John

  • John 21:18-25

    Jesus’ Demand for His Disciples (John 21:18-25)

    John ends his gospel by describing the way that Peter will die. His Master uses dialogue to address this topic. There is a problem with Peter that must be addressed, a problem that we all have as believers. Comparing ourselves is a serious problem revealed by Peter’s question, “Lord, what about him?” When we compare ourselves, we take our focus off of who Jesus is.

  • John 21:15-19

    Love for Christ is Usefulness.

    We learn in John 21:15-19 that love for Christ is usefulness. Christ calls Peter to be useful and to give his life.

  • John 21:1-8

    The Resurrection Appearance Teaches that Christ Is Our Provider.

  • John 20:11-23

    Lessons from the Resurrection Appearances, Part 2: The Resurrection Transforms Grief to Purpose.

  • John 20:1-10, 30-31

    The Resurrection Appearances of Jesus

  • John 19:28-30

    “It is Finished” – What Jesus Christ Achieves in His Death

  • John 18:33-19:22

    The Death of the King

    Each time we read in the gospels, we should be asking ourselves the question, “what does this passage say about Jesus?” Not every passage in the Bible directly relates to Jesus, but the gospel accounts are directly related to Jesus. Though John does not give as much attention to Jesus being king compared to Matthew, he takes time in John 18-19 to lay out the kingship of Jesus.

  • John 18-19

    Four Responses to Truth in the Death of Christ.

    Belief is point of the Gospel of John, as the author says in John 20:31. But a belief is only as valuable as the thing that is believed in. What John wants his readers to believe – what WE are to believe – must be true. John doesn't want his writer to believe in just anything; “these things are written so that you may believe that Jesus is the Messiah, the Son of God, and believing you may have life in His name.” You cannot arrive at that outcome without the truth, and when you read John’s Gospel, you will be confronted with the concept of truth. It permeates the Gospel from beginning to end.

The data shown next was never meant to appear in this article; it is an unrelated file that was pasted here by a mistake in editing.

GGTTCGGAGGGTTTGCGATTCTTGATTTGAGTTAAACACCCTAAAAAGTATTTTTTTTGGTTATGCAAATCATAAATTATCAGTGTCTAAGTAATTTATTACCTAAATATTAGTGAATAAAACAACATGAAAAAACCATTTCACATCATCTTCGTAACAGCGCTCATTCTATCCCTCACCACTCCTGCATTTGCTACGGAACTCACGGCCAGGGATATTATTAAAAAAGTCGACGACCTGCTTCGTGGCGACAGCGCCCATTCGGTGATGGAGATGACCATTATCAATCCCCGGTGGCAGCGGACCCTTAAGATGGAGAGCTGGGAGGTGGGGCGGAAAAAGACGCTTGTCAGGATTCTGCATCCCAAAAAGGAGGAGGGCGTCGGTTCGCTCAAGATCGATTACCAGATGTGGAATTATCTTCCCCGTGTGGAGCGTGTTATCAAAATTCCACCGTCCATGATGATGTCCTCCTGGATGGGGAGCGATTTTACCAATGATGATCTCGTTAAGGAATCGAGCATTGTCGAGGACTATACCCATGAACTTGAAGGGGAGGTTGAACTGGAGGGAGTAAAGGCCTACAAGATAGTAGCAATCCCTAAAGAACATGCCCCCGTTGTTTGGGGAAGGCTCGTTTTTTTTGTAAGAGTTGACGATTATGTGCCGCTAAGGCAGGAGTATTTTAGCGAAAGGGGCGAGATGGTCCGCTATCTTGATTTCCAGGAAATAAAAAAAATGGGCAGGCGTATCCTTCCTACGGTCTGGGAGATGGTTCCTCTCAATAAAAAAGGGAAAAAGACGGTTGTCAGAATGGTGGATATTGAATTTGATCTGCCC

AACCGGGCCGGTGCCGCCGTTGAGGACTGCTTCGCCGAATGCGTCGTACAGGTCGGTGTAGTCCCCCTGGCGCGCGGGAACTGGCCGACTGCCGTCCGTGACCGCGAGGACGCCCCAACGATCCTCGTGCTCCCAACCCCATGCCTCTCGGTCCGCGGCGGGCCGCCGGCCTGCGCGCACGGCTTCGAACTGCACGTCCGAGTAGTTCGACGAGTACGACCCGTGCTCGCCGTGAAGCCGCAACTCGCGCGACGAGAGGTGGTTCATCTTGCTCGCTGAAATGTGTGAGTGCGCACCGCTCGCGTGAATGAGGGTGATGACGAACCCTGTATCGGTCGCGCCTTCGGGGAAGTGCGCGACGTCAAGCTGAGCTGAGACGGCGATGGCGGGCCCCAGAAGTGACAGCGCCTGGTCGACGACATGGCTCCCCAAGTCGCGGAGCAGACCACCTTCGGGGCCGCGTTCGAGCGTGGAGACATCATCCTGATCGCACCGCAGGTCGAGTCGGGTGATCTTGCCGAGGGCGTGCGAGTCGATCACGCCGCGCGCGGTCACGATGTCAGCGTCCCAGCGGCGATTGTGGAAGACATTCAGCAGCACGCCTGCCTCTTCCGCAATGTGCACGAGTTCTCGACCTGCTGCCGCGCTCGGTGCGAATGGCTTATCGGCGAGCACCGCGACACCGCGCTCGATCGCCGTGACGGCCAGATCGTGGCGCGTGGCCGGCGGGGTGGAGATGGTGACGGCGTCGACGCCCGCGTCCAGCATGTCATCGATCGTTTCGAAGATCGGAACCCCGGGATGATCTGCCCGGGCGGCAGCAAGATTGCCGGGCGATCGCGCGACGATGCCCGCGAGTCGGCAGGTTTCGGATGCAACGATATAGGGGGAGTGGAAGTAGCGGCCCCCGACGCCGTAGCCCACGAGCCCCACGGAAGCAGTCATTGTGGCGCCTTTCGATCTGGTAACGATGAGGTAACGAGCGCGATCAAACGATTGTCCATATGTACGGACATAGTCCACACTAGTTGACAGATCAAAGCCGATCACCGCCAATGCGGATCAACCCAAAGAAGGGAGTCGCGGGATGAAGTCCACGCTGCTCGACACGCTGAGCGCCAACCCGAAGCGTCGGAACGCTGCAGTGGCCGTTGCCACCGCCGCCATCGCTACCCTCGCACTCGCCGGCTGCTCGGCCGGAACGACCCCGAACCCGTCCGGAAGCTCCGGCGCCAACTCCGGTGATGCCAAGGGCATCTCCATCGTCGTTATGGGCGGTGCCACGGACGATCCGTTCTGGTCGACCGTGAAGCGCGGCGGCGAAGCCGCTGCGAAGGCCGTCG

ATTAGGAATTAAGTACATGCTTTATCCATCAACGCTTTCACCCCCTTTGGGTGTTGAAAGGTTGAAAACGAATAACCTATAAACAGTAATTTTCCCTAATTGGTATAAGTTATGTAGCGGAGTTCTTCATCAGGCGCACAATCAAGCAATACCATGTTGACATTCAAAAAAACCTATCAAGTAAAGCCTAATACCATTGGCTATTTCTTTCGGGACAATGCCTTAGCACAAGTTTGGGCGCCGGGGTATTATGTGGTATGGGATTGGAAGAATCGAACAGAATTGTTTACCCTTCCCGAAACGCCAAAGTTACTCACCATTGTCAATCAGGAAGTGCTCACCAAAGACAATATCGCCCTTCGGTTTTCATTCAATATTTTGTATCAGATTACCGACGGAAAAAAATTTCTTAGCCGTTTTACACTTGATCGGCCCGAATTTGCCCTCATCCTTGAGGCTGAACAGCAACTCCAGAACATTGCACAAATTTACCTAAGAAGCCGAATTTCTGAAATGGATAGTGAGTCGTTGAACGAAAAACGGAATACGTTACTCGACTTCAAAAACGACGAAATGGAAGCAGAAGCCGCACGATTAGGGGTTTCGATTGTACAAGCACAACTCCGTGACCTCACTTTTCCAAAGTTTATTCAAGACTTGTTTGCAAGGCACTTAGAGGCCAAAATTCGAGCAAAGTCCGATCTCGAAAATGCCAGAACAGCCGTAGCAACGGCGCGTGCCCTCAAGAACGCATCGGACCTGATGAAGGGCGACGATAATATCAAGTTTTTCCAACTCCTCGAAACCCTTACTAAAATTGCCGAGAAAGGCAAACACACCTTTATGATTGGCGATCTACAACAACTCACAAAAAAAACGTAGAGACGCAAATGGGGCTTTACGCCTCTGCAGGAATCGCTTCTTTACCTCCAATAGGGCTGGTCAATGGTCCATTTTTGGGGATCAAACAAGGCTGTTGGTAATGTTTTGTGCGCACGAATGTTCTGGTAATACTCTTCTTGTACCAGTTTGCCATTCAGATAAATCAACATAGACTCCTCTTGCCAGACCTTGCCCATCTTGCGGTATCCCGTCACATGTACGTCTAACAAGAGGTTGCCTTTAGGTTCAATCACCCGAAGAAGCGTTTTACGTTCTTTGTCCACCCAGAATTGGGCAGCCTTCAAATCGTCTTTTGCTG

This week we will look at the death of Christ through the lens of truth, and we’ll look at 4 different responses to truth.

  • John 18:1-11

    Just over a week ago we celebrated “Good Friday.” Since when does the brutal murder of a 33-year-old Jewish man constitute anything “good”? The betrayal and crucifixion of Jesus Christ was not a good thing. It’s the worst crime ever committed in human history. All of us are guilty of that crime, because our sin put Him on the cross. Yet the betrayal and crucifixion of Jesus Christ was necessary to who Jesus is and what He came to do.

  • John 17:20-26

    The Joy of Discipleship in Unity.

    John 17 contains Jesus’s longest prayer, known as the high priestly prayer, which He prays after the upper room discourse, after telling the disciples to not let their hearts be troubled because He is going away and they cannot come. Jesus prays this prayer with the agony of the cross before Him.

  • John 17:13-19

    The Joy of Following Jesus

    John 17 contains Jesus’s longest prayer, known as the high priestly prayer, which He prays after the upper room discourse, after telling the disciples to not let their hearts be troubled because He is going away and they cannot come.

    Jesus prays this prayer with the agony of the cross before Him. We are reminded by Jesus that no matter the fearful circumstance, we can always turn to the Father in prayer.

  • John 17:6-12

    How Jesus Describes A True Disciple